School of Education and Human Development faculty members Paul Resnick and Tywan Martin share how sports leagues are looking to online interaction or digital platforms to engage young viewers.
Higher score games. Fewer innings. More social media content. The world of sports is evolving rapidly to continue to attract a worldwide audience.
As younger generations dive into sports fandom, professional leagues are noticing a particularly worrying trend.
Over the past decade, Major League Baseball (MLB) has seen a gradual decline in game attendance and television viewership. Many attribute this decline to the limited capacity at stadiums across the country in recent years due to the pandemic. Still, industry leaders are concerned that the pace of the game is losing long-term interest and attention from young audiences.
“Baseball is a sport that just isn’t conducive to the way we live today,” said Paul Resnick, associate professor and faculty member in sports administration at the University of Miami’s School of Education and Human Development.
Along with the decline in interest in baseball, Resnick noticed a dwindling audience for other slow-moving sports such as NASCAR racing and golf. In contrast, leagues such as the National Football League, National Hockey League and Major League Soccer have seen growing interest over the past decade.
“We lost baseball as ‘America’s pastime’ many years ago when the NFL took over,” Resnick said. “NHL attendance and viewership was also up this year, with faster games and higher scoring games. I think MLB is one of the big sports leagues that we should be concerned about and see how they adapt to attract fans.”
As several professional bodies grapple with a young generation who appear unable or unwilling to endure a full-length sporting event, many are turning to social media to get their attention.
“Digital engagement has continued to grow rapidly,” said Tywan Martin, associate professor of kinesiology and exercise science at the School of Education and Human Development.
Martin noted that social media strategies promoting short user-generated content help connect young fans with sports brands and athletes. For example, ESPN powers its online and streaming platform to provide audiences with snippets of content to capture the shorter attention spans — 30-second video highlights, short score alerts, and post-game player interviews.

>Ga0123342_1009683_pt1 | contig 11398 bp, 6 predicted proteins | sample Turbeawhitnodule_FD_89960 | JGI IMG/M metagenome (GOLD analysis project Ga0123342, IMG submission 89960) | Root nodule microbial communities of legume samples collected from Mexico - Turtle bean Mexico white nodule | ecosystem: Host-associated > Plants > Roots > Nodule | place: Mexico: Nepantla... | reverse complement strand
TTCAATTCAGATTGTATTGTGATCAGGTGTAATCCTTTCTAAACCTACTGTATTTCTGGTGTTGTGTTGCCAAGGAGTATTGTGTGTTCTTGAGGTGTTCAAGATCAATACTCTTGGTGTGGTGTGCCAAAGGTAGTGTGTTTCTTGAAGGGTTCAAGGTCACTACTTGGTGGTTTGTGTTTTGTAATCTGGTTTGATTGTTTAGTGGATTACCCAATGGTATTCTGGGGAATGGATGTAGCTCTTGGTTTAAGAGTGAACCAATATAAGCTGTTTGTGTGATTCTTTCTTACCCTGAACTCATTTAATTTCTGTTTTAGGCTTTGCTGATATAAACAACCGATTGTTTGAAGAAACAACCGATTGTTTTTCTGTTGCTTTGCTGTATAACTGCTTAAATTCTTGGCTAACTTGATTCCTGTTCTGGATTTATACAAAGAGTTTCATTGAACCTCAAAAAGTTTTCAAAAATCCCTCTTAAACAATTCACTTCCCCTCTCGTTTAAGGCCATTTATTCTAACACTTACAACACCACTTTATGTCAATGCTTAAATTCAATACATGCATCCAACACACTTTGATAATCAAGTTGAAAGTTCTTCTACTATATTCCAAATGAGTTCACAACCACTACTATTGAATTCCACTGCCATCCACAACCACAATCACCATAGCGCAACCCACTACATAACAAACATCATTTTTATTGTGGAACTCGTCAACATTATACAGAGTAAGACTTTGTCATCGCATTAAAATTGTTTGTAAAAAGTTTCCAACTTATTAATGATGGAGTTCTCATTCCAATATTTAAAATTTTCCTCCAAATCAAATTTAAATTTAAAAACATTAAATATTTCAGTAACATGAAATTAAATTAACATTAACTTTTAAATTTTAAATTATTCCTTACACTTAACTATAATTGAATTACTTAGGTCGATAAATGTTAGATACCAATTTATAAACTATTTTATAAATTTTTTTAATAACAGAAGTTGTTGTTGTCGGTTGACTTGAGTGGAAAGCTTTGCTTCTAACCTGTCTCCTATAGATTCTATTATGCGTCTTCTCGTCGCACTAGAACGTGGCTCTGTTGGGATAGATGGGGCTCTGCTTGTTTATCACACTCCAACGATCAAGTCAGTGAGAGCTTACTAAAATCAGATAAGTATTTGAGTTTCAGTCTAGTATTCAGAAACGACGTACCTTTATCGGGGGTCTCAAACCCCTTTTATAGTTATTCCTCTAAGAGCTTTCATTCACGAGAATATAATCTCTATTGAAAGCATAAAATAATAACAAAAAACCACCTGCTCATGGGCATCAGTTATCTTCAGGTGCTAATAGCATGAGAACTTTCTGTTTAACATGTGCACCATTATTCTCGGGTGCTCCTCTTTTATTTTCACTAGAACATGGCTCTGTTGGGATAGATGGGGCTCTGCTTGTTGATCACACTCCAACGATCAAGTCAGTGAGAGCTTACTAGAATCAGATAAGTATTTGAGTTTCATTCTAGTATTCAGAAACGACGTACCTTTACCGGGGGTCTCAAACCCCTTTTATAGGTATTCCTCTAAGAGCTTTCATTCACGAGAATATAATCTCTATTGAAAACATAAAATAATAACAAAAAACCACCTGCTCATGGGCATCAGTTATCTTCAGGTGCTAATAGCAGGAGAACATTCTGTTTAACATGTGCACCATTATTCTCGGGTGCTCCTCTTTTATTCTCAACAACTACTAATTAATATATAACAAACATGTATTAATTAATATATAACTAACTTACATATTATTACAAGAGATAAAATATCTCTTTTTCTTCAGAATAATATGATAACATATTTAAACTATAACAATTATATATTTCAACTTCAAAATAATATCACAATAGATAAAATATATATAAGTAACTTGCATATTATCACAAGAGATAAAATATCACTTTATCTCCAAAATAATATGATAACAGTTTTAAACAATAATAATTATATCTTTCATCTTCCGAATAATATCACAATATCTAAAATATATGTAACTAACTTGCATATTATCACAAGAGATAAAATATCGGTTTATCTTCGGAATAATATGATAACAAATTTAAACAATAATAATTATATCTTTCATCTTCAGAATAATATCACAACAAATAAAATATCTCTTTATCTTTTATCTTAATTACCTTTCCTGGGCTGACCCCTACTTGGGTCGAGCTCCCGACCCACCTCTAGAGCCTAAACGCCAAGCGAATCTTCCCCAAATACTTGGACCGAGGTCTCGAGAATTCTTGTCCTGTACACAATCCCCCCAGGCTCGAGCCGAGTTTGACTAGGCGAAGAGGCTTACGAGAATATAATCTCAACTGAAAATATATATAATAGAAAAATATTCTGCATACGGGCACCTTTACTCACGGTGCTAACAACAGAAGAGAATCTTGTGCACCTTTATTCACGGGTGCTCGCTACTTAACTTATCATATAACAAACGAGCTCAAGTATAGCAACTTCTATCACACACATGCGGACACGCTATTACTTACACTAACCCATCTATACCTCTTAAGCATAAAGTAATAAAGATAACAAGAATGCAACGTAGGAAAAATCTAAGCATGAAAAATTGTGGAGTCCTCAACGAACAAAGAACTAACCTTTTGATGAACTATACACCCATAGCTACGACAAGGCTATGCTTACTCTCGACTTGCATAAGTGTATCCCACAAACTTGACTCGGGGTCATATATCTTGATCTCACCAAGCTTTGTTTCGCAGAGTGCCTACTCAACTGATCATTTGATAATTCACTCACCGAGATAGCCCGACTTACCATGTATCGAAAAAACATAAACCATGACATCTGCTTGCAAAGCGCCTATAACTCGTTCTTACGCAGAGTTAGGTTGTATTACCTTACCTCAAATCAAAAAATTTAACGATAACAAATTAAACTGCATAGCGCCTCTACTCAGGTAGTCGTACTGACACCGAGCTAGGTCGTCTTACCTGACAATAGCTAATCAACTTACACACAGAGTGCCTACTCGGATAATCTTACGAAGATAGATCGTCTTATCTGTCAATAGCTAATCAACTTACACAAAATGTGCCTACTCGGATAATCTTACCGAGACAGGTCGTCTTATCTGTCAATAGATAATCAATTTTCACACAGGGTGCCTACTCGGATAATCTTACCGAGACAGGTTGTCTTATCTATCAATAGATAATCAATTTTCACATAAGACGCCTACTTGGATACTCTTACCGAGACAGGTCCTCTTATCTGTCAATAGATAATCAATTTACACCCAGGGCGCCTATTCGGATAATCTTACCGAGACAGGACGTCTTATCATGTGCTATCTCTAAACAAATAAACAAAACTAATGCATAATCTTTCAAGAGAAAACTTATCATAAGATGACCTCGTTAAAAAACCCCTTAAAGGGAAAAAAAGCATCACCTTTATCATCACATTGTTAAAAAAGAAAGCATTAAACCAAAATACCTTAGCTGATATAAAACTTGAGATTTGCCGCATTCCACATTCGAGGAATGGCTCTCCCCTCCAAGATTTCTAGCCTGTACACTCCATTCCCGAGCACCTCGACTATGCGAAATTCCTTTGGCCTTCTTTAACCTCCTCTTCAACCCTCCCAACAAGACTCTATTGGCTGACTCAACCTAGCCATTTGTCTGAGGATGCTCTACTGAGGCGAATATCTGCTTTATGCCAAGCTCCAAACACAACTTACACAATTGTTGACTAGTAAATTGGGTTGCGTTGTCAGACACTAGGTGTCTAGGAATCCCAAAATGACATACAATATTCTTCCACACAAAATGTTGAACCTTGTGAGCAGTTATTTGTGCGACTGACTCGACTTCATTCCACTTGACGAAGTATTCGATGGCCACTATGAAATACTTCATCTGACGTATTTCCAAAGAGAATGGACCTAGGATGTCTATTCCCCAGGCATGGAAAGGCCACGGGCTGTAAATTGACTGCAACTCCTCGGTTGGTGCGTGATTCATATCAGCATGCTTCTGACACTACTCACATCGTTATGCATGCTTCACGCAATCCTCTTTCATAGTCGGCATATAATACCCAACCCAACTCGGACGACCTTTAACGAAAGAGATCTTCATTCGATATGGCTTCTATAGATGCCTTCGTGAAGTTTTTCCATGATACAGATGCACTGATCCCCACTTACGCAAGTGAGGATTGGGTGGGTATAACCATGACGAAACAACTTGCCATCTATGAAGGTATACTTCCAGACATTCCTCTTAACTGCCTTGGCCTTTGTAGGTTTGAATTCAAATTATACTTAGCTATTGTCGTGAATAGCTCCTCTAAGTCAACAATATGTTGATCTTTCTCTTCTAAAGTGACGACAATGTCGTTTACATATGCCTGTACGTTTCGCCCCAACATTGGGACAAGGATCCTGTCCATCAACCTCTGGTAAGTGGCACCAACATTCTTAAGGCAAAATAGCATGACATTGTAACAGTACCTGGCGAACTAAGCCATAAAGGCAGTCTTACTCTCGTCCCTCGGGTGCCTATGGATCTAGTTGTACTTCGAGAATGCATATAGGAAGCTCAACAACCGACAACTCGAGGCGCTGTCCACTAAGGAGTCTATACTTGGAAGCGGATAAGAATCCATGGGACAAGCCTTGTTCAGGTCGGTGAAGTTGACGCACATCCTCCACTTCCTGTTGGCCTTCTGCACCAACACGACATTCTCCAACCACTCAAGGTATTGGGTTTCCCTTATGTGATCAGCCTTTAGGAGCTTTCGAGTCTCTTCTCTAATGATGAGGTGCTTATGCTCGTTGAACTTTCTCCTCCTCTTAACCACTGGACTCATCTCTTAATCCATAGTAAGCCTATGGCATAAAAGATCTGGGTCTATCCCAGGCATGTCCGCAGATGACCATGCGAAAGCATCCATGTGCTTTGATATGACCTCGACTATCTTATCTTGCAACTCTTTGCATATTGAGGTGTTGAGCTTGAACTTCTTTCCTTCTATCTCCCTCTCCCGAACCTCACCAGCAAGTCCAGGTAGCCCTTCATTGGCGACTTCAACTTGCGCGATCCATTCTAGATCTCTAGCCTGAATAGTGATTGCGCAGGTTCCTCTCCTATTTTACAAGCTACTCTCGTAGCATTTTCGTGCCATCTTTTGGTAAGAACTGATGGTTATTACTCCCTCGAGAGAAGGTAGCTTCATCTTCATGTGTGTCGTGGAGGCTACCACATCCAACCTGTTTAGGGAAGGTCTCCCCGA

“It’s fascinating how traditional media platforms are taking a backseat to this short-form content,” said Martin. “If fans are given truncated information, that seems to be the game today to pique their interest. Enthusiastic fans will always support their teams. It uses social media to attract the casual fan and then converts them into an avid fan. That’s what the teams are trying to do.”
Resnick explained that developing fan interest in the athletes themselves has the potential to reignite interest in attending games.
“If you ask about transcendent stars in sports, you have your big names,” Resnick said. “When you think of the NFL, you think of Tom Brady. When you think of the NBA, maybe Lebron James. Who do you think of when you think of MLB? There’s certainly a divide between the die-hard fans and the casual fans.”
Resnick also noted that audiences go to sporting events to be entertained. The Savannah Bananas, a collegiate summer baseball league based in Savannah, Georgia, is a unique example. With coordinated dances between games and flashy uniforms, the summer league team has amassed nearly 3 million followers on social media. The Savannah Bananas are currently capturing the attention and hearts of fans like no other team.
How are the leagues progressing?
In short – nobody knows, Resnick and Martin agree. The future could be to focus social media strategies on fan revenue generation and athlete star power. Or maybe the future lies in using the growing interest in online gaming competitions to create a new avenue for sporting events.
Many fans debate whether the sport should adapt to the needs of audiences by shortening games or finding ways to allow higher scoring games. And while traditionalists cling to the idea that games shouldn’t be changed, some know change is coming and necessary.